The Pakistani military has avoided directly confronting the Taliban in North and South Waziristan after suffering a string of humiliating defeats there between 2004 and 2008. The most recent operations in Waziristan resulted in peace agreements that have ceded control of the region to the Taliban.

The last time the Pakistani military took on the Taliban in North Waziristan was in October 2007. The Pakistani military and the Taliban fought pitched battles after the military launched artillery barrages and helicopter and attack aircraft assaults against Taliban-controlled villages in North Waziristan.

The Taliban responded by setting up complex ambushes, including surface-to-air missile traps, a senior US military intelligence official told The Long War Journal. Several Pakistani Army helicopters were said to have been shot down during the fighting. The Pakistani military claimed that 120 Taliban and 45 soldiers were killed in the fighting, but independent reports put the number of soldiers killed much higher.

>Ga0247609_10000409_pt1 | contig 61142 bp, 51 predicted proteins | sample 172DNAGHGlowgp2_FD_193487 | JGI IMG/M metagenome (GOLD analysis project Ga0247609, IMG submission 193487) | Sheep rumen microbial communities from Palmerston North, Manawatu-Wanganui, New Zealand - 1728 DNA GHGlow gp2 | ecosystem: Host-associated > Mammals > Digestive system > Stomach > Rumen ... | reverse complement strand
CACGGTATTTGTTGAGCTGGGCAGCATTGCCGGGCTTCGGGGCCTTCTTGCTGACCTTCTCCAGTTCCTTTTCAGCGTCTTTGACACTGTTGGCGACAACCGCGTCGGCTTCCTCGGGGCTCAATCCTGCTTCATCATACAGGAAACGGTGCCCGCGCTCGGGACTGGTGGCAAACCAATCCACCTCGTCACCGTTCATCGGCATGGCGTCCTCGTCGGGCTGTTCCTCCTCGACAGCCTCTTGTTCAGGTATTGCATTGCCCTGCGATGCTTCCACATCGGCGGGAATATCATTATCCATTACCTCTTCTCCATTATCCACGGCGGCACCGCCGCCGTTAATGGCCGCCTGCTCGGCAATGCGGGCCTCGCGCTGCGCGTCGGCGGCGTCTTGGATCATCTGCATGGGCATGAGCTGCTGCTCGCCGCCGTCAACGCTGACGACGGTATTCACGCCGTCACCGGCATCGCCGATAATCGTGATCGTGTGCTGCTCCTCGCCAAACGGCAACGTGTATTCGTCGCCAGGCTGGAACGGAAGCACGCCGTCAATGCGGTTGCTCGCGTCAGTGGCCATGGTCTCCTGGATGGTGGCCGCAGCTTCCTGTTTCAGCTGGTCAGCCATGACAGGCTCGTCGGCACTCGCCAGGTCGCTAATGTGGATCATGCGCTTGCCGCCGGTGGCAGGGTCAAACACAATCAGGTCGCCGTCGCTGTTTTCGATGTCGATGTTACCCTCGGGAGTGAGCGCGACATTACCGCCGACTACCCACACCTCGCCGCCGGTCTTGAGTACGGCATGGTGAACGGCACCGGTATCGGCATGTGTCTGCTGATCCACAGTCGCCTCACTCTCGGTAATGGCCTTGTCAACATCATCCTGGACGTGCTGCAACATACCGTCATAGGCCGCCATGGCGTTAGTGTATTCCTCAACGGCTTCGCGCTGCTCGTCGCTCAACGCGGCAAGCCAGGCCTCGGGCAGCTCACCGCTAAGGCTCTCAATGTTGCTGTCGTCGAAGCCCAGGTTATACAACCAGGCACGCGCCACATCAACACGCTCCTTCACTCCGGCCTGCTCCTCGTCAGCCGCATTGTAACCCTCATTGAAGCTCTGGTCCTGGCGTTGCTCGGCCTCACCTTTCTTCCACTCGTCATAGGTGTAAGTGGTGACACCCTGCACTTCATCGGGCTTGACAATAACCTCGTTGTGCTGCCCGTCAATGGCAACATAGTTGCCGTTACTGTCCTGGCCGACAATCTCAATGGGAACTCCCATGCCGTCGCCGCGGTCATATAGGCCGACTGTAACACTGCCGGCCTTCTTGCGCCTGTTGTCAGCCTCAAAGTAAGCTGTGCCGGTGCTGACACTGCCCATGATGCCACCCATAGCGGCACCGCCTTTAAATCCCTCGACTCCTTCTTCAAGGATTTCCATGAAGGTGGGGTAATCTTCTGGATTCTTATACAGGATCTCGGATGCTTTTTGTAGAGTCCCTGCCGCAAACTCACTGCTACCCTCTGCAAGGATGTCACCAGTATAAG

At the end of October 2007, the government pushed for a peace deal, and the fighting waned. The Taliban, led by the Haqqani Network and Hafiz Gul Bahadar, remained entrenched in the region. In February 2008, an official peace agreement was signed.

The last major operation against the Taliban in South Waziristan took place in late January 2008. The military launched an offensive with the declared aim of dislodging Baitullah Mehsud’s forces from entrenched positions. Prior to the military’s offensive, the Taliban overran two military forts and conducted numerous attacks against Pakistani forces. More than a dozen of Pakistan’s elite counterterrorism commandos were killed in a single engagement.

The military claimed to have ejected the Taliban from strongholds in Kotkai and Jandola, and said it killed Qari Hussain. Hussain later mocked the government during a press conference in May 2008.

Just 11 days after the fighting in South Waziristan had begun, the military sued for peace. The Taliban retook control of Jandola four months later, after murdering dozens from a rival tribe while the military looked on. The military has since abandoned several forts in South Waziristan and has kept activity there to a minimum.